Source Pravda.Ru

The Changing Role of Women in America's Military

One of the concrete and positive results of the new war in which we are fighting is a long-overdue correction in the Pentagon's policies toward women in combat. The future role of women in today's military is going to be redefined, refined, and implemented with a dash of common sense. As one Pentagon official, speaking anonymously, put it: Fontline units won't involve women in Afghanistan or anywhere else. Under the leadership of the Bush Administration, and the less than touchy-feely convictions of Secretary of Defense Donald H. Rumsfeld, the role of women in the military is going to change for the betterment of our combat capability. Prepare to ignore the emotional ranting of the special-interest group liberals who know nothing about. Clinton-era proposals and fashionable policies that have shoehorned female soldiers into just about every career field except the infantry and armor are going to get a healthy re-evaluation. If we are lucky, military service will revert back into the detested your father's Army mode. Many of us in uniform look forward to the change with the administration's goal to repair and reconstitute a demoralized and emasculated military. The need for reform and common sense in the military burst into the foreground with the unfolding events in the aftermath of the Sept. 11 terrorist attacks. While the Army and Air Force activated reserve organizations, the issue of pregnant servicewomen surfaced again. Military planners who were holdovers from the Clinton administration recommended calling up both male and female soldiers. I have learned that Secretary Rumsfeld's team was astounded and stunned when they learned that part of the Reserve call-up included pregnant soldiers. Wisely, the Pentagon leadership decided to activate no pregnant reservists for the ongoing war against terrorism. The decision to exclude female soldiers from warfighter units serves as a victory for many military leaders. To be sure, the Defense Advisory Committee on Women in The Services, commonly known as DACOWITS, will be heard from on this issue. It was largely their politically motivated recommendations that force-fed female soldiers into units that put them in harms way. I have a difficult time understanding that equality can be achieved by dying for one's country. Nor do I think that the military should even be experimenting with this concept. The Bush administration intends to slowly minimize and marginalize DACOWITS. In effect it will sideline the organization, which is largely made up of women with no history of military experience. While there is no question that women have a valid role in military service to the country, there is valid debate as to whether they should be in combat. Those of us who have experienced the demands of war are rather unanimous on this issue. There are no alibis in combat and no special dispensation can be allowed or given. The recent accusation of sexual harassment by a female officer at U.S. Southern Command headquarters is a good example. The officer apparently could not hack the early morning three-mile runs, so she organized a gender-related revolt and insisted that the run was demeaning to women. As idiotic as her complaint was, in reality, the crux of the issue is that many senior officials in the Defense Department pay attention to such drivel. As a result of the officer's flippant allegations, the morning run was stopped until it could be determined that women were not being oppressed or harassed. Disclosure of the Bush administration's new stance toward women in combat is a timely and positive signal to all American military personnel that the time for liberal social experimentation in the military is finally going to be replaced by the ultimate requirement that combat readiness comes first. And not a day too soon!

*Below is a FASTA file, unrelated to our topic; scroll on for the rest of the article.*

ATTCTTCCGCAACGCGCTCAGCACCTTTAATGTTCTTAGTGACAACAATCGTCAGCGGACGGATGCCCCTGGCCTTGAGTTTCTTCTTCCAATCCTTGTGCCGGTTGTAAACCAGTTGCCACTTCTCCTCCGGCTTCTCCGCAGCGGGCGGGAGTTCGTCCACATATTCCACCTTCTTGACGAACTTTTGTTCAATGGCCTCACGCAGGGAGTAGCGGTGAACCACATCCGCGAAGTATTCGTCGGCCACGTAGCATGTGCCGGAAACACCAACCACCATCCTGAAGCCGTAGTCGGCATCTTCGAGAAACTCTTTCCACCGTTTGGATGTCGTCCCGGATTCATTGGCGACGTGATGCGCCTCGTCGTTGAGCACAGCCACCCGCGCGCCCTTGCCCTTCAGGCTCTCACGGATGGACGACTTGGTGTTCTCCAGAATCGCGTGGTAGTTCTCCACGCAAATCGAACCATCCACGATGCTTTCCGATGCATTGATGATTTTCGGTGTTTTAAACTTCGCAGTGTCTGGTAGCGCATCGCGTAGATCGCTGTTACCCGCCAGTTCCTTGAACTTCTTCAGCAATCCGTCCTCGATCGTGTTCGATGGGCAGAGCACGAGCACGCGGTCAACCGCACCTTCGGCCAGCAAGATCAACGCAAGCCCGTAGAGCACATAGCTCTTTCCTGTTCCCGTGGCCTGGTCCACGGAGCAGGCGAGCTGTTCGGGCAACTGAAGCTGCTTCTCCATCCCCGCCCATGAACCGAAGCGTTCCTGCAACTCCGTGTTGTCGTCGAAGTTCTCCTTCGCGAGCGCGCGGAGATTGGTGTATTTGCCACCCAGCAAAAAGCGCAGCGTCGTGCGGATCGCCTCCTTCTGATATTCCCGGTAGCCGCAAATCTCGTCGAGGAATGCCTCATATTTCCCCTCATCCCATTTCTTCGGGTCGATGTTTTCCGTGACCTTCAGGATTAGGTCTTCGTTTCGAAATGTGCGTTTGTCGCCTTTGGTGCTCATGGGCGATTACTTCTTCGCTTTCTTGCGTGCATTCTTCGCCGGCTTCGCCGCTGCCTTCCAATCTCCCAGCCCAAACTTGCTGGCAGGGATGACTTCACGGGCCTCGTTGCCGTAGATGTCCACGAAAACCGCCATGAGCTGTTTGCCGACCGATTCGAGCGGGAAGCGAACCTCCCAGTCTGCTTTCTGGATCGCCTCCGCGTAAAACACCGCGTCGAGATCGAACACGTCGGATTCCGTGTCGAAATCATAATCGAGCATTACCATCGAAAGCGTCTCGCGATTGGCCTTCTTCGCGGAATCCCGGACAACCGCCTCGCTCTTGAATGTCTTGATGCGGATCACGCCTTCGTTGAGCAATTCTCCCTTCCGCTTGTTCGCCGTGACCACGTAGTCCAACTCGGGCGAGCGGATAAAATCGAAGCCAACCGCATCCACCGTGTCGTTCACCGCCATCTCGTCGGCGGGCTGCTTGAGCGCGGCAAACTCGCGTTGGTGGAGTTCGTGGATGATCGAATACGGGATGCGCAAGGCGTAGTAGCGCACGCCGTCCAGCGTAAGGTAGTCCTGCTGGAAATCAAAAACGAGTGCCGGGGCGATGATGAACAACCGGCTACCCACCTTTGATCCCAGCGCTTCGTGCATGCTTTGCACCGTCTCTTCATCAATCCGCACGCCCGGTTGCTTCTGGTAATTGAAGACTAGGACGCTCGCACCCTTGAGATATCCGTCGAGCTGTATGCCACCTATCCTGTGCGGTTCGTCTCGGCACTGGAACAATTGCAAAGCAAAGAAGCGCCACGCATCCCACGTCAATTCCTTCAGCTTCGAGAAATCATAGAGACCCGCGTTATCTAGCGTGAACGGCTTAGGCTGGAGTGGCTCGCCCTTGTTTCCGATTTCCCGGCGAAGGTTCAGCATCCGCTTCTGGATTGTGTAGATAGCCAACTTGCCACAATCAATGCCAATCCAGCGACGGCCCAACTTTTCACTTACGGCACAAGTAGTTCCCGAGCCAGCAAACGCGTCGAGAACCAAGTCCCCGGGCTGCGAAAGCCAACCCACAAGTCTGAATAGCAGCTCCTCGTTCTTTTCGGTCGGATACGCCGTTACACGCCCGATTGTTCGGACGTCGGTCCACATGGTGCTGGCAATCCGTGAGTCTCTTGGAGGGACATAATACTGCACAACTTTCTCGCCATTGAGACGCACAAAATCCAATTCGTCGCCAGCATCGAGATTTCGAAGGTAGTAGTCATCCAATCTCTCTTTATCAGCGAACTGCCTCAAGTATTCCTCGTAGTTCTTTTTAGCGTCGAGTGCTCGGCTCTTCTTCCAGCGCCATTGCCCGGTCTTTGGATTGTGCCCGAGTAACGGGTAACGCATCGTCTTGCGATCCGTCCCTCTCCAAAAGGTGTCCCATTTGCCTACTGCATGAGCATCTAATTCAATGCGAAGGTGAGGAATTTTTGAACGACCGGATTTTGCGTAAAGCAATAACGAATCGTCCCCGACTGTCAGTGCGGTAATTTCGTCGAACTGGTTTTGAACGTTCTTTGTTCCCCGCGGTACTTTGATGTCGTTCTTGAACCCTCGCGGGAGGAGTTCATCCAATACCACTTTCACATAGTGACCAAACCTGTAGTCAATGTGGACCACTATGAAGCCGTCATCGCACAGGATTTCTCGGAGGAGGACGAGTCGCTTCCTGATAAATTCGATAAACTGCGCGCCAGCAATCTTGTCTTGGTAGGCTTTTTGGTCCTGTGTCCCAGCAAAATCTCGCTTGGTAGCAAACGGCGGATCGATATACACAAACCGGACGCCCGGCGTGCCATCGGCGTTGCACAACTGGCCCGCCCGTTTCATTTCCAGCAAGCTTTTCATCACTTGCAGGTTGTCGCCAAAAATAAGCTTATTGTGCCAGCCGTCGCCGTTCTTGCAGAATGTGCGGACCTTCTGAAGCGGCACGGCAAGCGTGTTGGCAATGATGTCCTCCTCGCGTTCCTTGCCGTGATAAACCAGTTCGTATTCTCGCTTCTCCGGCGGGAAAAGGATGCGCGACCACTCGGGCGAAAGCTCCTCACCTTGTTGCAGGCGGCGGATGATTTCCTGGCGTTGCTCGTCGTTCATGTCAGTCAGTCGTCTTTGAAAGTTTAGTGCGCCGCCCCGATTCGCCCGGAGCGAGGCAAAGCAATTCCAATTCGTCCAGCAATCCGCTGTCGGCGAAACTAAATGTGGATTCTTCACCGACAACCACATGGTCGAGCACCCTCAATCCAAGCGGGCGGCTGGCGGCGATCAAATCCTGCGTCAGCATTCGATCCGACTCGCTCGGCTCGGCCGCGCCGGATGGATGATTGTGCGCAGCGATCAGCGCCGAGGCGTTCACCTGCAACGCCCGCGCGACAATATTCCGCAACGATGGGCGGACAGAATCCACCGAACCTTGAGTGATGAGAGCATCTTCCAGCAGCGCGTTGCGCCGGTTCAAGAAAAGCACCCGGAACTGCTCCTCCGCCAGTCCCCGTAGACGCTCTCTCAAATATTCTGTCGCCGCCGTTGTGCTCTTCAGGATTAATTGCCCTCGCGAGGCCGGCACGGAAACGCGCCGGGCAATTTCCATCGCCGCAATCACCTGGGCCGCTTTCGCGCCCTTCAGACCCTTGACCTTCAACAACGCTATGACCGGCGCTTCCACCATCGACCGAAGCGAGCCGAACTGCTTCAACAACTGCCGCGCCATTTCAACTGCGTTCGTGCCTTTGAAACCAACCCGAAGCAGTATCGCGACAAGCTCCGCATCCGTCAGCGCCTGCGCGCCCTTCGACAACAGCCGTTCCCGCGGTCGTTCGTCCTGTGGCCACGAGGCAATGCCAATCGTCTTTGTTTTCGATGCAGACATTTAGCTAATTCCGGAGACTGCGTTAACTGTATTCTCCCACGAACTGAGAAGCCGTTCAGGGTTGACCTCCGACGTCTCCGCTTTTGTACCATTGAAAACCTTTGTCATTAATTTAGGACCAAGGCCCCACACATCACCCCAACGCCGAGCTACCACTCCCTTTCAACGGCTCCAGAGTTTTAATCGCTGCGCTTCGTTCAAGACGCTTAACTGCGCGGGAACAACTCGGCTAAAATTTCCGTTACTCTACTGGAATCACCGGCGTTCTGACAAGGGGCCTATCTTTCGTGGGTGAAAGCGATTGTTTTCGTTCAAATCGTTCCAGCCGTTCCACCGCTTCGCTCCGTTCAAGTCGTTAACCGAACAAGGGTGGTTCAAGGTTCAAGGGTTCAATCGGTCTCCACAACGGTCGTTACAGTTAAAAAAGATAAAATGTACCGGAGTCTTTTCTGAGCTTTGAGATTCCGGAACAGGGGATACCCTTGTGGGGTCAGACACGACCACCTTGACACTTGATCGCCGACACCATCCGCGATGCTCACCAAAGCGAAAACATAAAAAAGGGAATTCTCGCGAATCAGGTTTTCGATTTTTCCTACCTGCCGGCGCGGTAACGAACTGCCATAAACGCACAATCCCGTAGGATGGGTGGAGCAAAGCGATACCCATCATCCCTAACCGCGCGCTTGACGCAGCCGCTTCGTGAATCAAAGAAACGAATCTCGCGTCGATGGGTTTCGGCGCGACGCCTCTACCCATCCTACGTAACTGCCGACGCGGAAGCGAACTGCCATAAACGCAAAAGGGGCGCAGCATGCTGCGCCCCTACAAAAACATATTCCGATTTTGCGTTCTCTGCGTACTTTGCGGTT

By J. David Galland

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